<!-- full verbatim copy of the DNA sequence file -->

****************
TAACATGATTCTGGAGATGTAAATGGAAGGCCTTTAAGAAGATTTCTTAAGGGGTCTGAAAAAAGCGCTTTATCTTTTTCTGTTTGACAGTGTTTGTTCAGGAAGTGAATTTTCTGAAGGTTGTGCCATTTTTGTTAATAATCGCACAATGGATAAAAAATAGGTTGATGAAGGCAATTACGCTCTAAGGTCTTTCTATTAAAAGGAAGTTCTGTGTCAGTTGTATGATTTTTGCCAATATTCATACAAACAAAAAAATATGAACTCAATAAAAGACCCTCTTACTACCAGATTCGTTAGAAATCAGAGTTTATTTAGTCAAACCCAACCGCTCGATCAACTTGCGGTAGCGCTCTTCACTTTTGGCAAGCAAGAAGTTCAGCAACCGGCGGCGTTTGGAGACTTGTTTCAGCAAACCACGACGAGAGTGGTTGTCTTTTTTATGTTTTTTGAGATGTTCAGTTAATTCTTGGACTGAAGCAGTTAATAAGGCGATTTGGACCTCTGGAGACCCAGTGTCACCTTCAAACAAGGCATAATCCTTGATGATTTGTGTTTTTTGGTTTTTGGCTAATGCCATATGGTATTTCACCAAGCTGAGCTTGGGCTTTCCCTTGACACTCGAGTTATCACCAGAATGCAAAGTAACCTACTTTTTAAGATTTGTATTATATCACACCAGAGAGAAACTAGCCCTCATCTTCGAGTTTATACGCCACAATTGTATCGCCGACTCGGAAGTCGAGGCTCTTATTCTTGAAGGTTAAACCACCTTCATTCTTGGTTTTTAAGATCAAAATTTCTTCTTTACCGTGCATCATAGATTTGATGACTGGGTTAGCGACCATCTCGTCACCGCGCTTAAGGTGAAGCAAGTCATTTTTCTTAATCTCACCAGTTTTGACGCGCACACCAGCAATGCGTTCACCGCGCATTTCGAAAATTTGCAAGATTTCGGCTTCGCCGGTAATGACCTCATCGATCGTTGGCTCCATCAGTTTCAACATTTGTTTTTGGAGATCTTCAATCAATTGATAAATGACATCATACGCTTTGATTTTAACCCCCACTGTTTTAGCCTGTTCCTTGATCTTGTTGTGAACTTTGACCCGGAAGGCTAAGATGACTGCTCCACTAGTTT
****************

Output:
TAACATGATTCTGGAGATGTAAATGGAAGGCCTTTAAGAAGATTTCTTAAGGGGTCTGAAAAAAGCGCTTTATCTTTTTCTGTTTGACAGTGTTTGTTCAGGAAGTGAATTTTCTGAAGGTTGTGCCATTTTTGTTAATAATCGCACAATGGATAAAAAATAGGTTGATGAAGGCAATTACGCTCTAAGGTCTTTCTATTAAAAGGAAGTTCTGTGTCAGTTGTATGATTTTTGCCAATATTCATACAAACAAAAAAATATGAACTCAATAAAAGACCCTCTTACTACCAGATTCGTTAGAAATCAGAGTTTATTTAGTCAAACCCAACCGCTCGATCAACTTGCGGTAGCGCTCTTCACTTTTGGCAAGCAAGAAGTTCAGCAACCGGCGGCGTTTGGAGACTTGTTTCAGCAAACCACGACGAGAGTGGTTGTCTTTTTTATGTTTTTTGAGATGTTCAGTTAATTCTTGGACTGAAGCAGTTAATAAGGCGATTTGGACCTCTGGAGACCCAGTGTCACCTTCAAACAAGGCATAATCCTTGATGATTTGTGTTTTTTGGTTTTTGGCTAATGCCATATGGTATTTCACCAAGCTGAGCTTGGGCTTTCCCTTGACACTCGAGTTATCACCAGAATGCAAAGTAACCTACTTTTTAAGATTTGTATTATATCACACCAGAGAGAAACTAGCCCTCATCTTCGAGTTTATACGCCACAATTGTATCGCCGACTCGGAAGTCGAGGCTCTTATTCTTGAAGGTTAAACCACCTTCATTCTTGGTTTTTAAGATCAAAATTTCTTCTTTACCGTGCATCATAGATTTGATGACTGGGTTAGCGACCATCTCGTCACCGCGCTTAAGGTGAAGCAAGTCATTTTTCTTAATCTCACCAGTTTTGACGCGCACACCAGCAATGCGTTCACCGCGCATTTCGAAAATTTGCAAGATTTCGGCTTCGCCGGTAATGACCTCATCGATCGTTGGCTCCATCAGTTTCAACATTTGTTTTTGGAGATCTTCAATCAATTGATAAATGACATCATACGCTTTGATTTTAACCCCCACTGTTTTAGCCTGTTCCTTGATCTTGTTGTGAACTTTGACCCGGAAGGCTAAGATGACTGCTCCACTAGTTT